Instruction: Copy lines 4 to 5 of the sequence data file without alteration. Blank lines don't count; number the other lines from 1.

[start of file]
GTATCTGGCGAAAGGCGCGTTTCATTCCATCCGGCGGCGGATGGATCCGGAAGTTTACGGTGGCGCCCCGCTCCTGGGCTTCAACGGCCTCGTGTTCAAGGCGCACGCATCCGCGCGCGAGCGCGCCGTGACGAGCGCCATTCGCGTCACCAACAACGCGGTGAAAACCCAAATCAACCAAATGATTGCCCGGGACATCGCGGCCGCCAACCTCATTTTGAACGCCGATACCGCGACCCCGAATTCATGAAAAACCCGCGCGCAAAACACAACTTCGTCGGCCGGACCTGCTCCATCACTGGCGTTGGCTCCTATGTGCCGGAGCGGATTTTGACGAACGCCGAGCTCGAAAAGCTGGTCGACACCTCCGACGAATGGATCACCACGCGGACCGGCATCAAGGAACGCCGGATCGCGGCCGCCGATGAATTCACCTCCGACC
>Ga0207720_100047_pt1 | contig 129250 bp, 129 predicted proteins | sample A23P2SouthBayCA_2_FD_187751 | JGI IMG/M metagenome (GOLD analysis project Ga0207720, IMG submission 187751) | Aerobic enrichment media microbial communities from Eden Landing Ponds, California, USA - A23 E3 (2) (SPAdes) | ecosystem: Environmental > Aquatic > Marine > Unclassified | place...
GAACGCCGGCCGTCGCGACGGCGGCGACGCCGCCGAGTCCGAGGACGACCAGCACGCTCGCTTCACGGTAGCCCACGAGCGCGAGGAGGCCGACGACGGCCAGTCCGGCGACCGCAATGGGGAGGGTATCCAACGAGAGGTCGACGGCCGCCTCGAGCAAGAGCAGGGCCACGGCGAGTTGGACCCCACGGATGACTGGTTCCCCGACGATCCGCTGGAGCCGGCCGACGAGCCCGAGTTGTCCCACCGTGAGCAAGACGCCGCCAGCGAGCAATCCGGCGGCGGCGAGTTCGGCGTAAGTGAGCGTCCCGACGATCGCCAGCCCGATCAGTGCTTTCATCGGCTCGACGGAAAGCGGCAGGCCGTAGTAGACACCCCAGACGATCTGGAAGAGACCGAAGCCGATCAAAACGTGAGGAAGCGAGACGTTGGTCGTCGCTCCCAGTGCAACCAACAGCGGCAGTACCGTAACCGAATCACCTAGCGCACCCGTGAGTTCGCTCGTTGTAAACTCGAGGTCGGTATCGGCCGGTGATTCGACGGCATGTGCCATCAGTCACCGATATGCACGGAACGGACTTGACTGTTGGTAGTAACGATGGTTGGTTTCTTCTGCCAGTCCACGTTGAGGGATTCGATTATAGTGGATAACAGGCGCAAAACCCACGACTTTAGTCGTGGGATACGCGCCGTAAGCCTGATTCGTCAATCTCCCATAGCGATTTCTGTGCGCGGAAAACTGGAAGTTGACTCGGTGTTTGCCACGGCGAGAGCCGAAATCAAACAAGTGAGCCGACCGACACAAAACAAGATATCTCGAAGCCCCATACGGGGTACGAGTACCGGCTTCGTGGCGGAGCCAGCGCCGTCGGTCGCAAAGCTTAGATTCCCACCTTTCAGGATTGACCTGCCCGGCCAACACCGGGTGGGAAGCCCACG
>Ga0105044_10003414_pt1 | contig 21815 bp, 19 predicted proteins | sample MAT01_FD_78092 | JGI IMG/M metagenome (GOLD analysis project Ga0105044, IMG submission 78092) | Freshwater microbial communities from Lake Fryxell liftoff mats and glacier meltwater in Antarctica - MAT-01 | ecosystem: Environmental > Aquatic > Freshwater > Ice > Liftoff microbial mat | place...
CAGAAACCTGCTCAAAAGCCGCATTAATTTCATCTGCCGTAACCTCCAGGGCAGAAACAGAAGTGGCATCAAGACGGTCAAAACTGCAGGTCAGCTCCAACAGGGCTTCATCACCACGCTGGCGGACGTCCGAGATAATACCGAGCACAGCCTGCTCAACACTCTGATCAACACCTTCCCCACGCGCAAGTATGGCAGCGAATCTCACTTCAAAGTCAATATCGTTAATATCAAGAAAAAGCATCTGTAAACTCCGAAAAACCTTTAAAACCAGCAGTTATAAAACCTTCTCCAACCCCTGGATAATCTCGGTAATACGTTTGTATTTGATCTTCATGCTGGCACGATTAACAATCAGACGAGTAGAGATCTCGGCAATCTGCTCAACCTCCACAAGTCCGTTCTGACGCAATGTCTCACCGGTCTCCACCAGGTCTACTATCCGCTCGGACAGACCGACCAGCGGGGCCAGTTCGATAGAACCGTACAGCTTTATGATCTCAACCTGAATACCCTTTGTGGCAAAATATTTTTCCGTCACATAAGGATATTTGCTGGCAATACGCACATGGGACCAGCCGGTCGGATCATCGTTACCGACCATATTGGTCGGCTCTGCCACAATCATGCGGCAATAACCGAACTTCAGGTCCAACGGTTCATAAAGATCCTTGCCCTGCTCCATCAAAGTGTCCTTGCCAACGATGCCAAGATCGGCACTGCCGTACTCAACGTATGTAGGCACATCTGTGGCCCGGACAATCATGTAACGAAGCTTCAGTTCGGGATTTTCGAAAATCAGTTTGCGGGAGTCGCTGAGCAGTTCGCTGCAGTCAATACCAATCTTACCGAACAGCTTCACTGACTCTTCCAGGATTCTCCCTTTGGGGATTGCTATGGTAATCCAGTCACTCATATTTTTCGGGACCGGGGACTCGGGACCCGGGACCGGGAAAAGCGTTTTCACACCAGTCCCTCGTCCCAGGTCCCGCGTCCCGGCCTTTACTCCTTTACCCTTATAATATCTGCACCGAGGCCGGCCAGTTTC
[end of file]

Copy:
>Ga0105044_10003414_pt1 | contig 21815 bp, 19 predicted proteins | sample MAT01_FD_78092 | JGI IMG/M metagenome (GOLD analysis project Ga0105044, IMG submission 78092) | Freshwater microbial communities from Lake Fryxell liftoff mats and glacier meltwater in Antarctica - MAT-01 | ecosystem: Environmental > Aquatic > Freshwater > Ice > Liftoff microbial mat | place...
CAGAAACCTGCTCAAAAGCCGCATTAATTTCATCTGCCGTAACCTCCAGGGCAGAAACAGAAGTGGCATCAAGACGGTCAAAACTGCAGGTCAGCTCCAACAGGGCTTCATCACCACGCTGGCGGACGTCCGAGATAATACCGAGCACAGCCTGCTCAACACTCTGATCAACACCTTCCCCACGCGCAAGTATGGCAGCGAATCTCACTTCAAAGTCAATATCGTTAATATCAAGAAAAAGCATCTGTAAACTCCGAAAAACCTTTAAAACCAGCAGTTATAAAACCTTCTCCAACCCCTGGATAATCTCGGTAATACGTTTGTATTTGATCTTCATGCTGGCACGATTAACAATCAGACGAGTAGAGATCTCGGCAATCTGCTCAACCTCCACAAGTCCGTTCTGACGCAATGTCTCACCGGTCTCCACCAGGTCTACTATCCGCTCGGACAGACCGACCAGCGGGGCCAGTTCGATAGAACCGTACAGCTTTATGATCTCAACCTGAATACCCTTTGTGGCAAAATATTTTTCCGTCACATAAGGATATTTGCTGGCAATACGCACATGGGACCAGCCGGTCGGATCATCGTTACCGACCATATTGGTCGGCTCTGCCACAATCATGCGGCAATAACCGAACTTCAGGTCCAACGGTTCATAAAGATCCTTGCCCTGCTCCATCAAAGTGTCCTTGCCAACGATGCCAAGATCGGCACTGCCGTACTCAACGTATGTAGGCACATCTGTGGCCCGGACAATCATGTAACGAAGCTTCAGTTCGGGATTTTCGAAAATCAGTTTGCGGGAGTCGCTGAGCAGTTCGCTGCAGTCAATACCAATCTTACCGAACAGCTTCACTGACTCTTCCAGGATTCTCCCTTTGGGGATTGCTATGGTAATCCAGTCACTCATATTTTTCGGGACCGGGGACTCGGGACCCGGGACCGGGAAAAGCGTTTTCACACCAGTCCCTCGTCCCAGGTCCCGCGTCCCGGCCTTTACTCCTTTACCCTTATAATATCTGCACCGAGGCCGGCCAGTTTC